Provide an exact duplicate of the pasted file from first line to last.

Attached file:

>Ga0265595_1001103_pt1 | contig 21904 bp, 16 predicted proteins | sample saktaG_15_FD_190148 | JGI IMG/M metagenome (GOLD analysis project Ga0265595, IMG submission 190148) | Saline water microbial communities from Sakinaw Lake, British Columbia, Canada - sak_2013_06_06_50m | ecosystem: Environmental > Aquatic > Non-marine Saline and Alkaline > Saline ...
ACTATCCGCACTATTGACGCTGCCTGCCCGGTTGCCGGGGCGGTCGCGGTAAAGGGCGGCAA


>Ga0265595_1001103_pt1 | contig 21904 bp, 16 predicted proteins | sample saktaG_15_FD_190148 | JGI IMG/M metagenome (GOLD analysis project Ga0265595, IMG submission 190148) | Saline water microbial communities from Sakinaw Lake, British Columbia, Canada - sak_2013_06_06_50m | ecosystem: Environmental > Aquatic > Non-marine Saline and Alkaline > Saline ...
ACTATCCGCACTATTGACGCTGCCTGCCCGGTTGCCGGGGCGGTCGCGGTAAAGGGCGGCAA